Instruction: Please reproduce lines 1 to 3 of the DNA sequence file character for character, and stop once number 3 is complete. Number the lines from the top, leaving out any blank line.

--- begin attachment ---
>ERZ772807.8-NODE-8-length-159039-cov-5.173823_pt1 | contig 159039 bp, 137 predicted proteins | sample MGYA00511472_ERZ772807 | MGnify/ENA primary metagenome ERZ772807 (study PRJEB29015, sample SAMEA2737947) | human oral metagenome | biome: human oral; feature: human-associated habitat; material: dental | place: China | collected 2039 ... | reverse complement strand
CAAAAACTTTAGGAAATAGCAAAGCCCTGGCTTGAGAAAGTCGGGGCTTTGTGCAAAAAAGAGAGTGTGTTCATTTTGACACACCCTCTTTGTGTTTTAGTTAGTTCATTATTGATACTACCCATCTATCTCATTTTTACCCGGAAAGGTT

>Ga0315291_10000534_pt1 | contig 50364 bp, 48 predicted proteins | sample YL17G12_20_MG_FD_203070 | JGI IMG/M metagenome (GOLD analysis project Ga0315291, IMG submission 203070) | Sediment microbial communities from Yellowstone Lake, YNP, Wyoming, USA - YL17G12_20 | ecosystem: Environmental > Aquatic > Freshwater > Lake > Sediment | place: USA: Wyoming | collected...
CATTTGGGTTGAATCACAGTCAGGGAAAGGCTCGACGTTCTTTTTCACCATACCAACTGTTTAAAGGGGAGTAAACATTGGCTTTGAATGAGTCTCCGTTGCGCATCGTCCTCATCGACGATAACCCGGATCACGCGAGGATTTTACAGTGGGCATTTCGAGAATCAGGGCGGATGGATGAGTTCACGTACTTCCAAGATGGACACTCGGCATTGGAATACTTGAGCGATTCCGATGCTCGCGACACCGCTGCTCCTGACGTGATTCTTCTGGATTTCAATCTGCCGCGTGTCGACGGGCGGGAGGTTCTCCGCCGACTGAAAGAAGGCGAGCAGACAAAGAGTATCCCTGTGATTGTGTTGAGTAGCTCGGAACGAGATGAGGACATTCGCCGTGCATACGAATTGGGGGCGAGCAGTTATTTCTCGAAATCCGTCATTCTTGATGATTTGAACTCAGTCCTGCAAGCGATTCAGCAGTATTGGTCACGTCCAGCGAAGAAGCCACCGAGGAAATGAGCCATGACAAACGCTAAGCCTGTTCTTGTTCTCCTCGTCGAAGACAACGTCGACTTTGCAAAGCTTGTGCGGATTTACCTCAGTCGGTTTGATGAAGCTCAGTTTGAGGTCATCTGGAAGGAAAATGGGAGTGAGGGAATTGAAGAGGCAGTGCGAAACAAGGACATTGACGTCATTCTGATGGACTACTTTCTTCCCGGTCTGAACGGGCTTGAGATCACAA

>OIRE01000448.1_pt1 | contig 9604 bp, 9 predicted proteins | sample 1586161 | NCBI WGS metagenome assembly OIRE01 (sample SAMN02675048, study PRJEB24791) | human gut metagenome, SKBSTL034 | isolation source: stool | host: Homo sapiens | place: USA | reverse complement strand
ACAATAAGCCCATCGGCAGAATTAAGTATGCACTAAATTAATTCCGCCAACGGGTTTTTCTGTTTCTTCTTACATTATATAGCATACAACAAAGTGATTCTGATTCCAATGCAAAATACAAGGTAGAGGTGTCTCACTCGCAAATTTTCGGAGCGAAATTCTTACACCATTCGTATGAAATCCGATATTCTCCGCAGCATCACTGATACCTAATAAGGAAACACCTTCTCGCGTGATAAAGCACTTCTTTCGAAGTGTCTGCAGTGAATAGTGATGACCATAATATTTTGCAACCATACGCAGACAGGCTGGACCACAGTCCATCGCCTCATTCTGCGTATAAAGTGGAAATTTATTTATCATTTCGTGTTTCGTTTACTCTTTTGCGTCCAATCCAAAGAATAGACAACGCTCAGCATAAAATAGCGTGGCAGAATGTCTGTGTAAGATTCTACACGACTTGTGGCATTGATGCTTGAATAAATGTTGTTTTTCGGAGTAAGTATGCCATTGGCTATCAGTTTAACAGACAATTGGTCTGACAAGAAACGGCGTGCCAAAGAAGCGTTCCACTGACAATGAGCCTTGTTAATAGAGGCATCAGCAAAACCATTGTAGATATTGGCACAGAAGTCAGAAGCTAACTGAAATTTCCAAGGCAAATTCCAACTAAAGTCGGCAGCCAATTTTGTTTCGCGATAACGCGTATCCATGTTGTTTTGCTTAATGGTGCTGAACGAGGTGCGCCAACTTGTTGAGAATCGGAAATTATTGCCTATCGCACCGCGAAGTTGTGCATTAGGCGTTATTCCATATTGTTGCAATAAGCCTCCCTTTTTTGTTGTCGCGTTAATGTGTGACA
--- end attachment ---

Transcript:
>ERZ772807.8-NODE-8-length-159039-cov-5.173823_pt1 | contig 159039 bp, 137 predicted proteins | sample MGYA00511472_ERZ772807 | MGnify/ENA primary metagenome ERZ772807 (study PRJEB29015, sample SAMEA2737947) | human oral metagenome | biome: human oral; feature: human-associated habitat; material: dental | place: China | collected 2039 ... | reverse complement strand
CAAAAACTTTAGGAAATAGCAAAGCCCTGGCTTGAGAAAGTCGGGGCTTTGTGCAAAAAAGAGAGTGTGTTCATTTTGACACACCCTCTTTGTGTTTTAGTTAGTTCATTATTGATACTACCCATCTATCTCATTTTTACCCGGAAAGGTT

>Ga0315291_10000534_pt1 | contig 50364 bp, 48 predicted proteins | sample YL17G12_20_MG_FD_203070 | JGI IMG/M metagenome (GOLD analysis project Ga0315291, IMG submission 203070) | Sediment microbial communities from Yellowstone Lake, YNP, Wyoming, USA - YL17G12_20 | ecosystem: Environmental > Aquatic > Freshwater > Lake > Sediment | place: USA: Wyoming | collected...